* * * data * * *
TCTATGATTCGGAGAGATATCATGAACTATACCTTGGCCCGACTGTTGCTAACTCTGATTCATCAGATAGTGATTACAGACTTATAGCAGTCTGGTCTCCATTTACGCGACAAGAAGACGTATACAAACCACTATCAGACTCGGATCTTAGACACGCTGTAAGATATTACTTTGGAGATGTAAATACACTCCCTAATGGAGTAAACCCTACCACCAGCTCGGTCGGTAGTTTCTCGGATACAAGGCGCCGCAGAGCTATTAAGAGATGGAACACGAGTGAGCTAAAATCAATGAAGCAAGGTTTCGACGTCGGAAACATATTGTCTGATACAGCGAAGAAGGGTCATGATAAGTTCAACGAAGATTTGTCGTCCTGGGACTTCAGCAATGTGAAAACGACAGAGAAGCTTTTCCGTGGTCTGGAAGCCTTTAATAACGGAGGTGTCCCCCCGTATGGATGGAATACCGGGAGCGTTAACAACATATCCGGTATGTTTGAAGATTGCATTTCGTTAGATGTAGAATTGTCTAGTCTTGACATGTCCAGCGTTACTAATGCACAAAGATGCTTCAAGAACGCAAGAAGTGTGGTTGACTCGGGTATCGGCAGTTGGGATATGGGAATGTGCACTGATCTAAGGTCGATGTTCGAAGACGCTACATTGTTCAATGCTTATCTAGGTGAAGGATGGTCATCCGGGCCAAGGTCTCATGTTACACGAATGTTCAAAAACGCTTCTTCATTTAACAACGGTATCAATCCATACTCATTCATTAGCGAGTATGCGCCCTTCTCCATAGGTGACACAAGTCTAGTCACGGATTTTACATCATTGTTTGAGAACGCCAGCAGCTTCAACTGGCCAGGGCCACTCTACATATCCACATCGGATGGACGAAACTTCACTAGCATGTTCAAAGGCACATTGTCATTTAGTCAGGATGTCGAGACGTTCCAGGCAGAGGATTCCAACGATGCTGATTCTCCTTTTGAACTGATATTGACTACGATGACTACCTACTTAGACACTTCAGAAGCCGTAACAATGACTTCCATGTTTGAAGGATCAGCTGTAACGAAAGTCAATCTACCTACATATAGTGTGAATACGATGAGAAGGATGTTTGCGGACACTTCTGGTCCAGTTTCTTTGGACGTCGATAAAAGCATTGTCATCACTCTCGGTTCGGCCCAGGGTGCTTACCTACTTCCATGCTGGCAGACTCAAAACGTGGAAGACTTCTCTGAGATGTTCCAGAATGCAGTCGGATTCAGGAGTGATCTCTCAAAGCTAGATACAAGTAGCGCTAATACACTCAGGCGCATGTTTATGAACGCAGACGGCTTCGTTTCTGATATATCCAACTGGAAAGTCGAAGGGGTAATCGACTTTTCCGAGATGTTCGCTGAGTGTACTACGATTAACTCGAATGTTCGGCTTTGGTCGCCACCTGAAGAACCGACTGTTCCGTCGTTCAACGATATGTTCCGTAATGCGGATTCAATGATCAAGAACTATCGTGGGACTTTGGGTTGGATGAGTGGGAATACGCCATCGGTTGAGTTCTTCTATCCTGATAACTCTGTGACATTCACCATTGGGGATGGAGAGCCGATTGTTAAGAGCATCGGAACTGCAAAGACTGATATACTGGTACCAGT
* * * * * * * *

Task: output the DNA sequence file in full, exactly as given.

TCTATGATTCGGAGAGATATCATGAACTATACCTTGGCCCGACTGTTGCTAACTCTGATTCATCAGATAGTGATTACAGACTTATAGCAGTCTGGTCTCCATTTACGCGACAAGAAGACGTATACAAACCACTATCAGACTCGGATCTTAGACACGCTGTAAGATATTACTTTGGAGATGTAAATACACTCCCTAATGGAGTAAACCCTACCACCAGCTCGGTCGGTAGTTTCTCGGATACAAGGCGCCGCAGAGCTATTAAGAGATGGAACACGAGTGAGCTAAAATCAATGAAGCAAGGTTTCGACGTCGGAAACATATTGTCTGATACAGCGAAGAAGGGTCATGATAAGTTCAACGAAGATTTGTCGTCCTGGGACTTCAGCAATGTGAAAACGACAGAGAAGCTTTTCCGTGGTCTGGAAGCCTTTAATAACGGAGGTGTCCCCCCGTATGGATGGAATACCGGGAGCGTTAACAACATATCCGGTATGTTTGAAGATTGCATTTCGTTAGATGTAGAATTGTCTAGTCTTGACATGTCCAGCGTTACTAATGCACAAAGATGCTTCAAGAACGCAAGAAGTGTGGTTGACTCGGGTATCGGCAGTTGGGATATGGGAATGTGCACTGATCTAAGGTCGATGTTCGAAGACGCTACATTGTTCAATGCTTATCTAGGTGAAGGATGGTCATCCGGGCCAAGGTCTCATGTTACACGAATGTTCAAAAACGCTTCTTCATTTAACAACGGTATCAATCCATACTCATTCATTAGCGAGTATGCGCCCTTCTCCATAGGTGACACAAGTCTAGTCACGGATTTTACATCATTGTTTGAGAACGCCAGCAGCTTCAACTGGCCAGGGCCACTCTACATATCCACATCGGATGGACGAAACTTCACTAGCATGTTCAAAGGCACATTGTCATTTAGTCAGGATGTCGAGACGTTCCAGGCAGAGGATTCCAACGATGCTGATTCTCCTTTTGAACTGATATTGACTACGATGACTACCTACTTAGACACTTCAGAAGCCGTAACAATGACTTCCATGTTTGAAGGATCAGCTGTAACGAAAGTCAATCTACCTACATATAGTGTGAATACGATGAGAAGGATGTTTGCGGACACTTCTGGTCCAGTTTCTTTGGACGTCGATAAAAGCATTGTCATCACTCTCGGTTCGGCCCAGGGTGCTTACCTACTTCCATGCTGGCAGACTCAAAACGTGGAAGACTTCTCTGAGATGTTCCAGAATGCAGTCGGATTCAGGAGTGATCTCTCAAAGCTAGATACAAGTAGCGCTAATACACTCAGGCGCATGTTTATGAACGCAGACGGCTTCGTTTCTGATATATCCAACTGGAAAGTCGAAGGGGTAATCGACTTTTCCGAGATGTTCGCTGAGTGTACTACGATTAACTCGAATGTTCGGCTTTGGTCGCCACCTGAAGAACCGACTGTTCCGTCGTTCAACGATATGTTCCGTAATGCGGATTCAATGATCAAGAACTATCGTGGGACTTTGGGTTGGATGAGTGGGAATACGCCATCGGTTGAGTTCTTCTATCCTGATAACTCTGTGACATTCACCATTGGGGATGGAGAGCCGATTGTTAAGAGCATCGGAACTGCAAAGACTGATATACTGGTACCAGT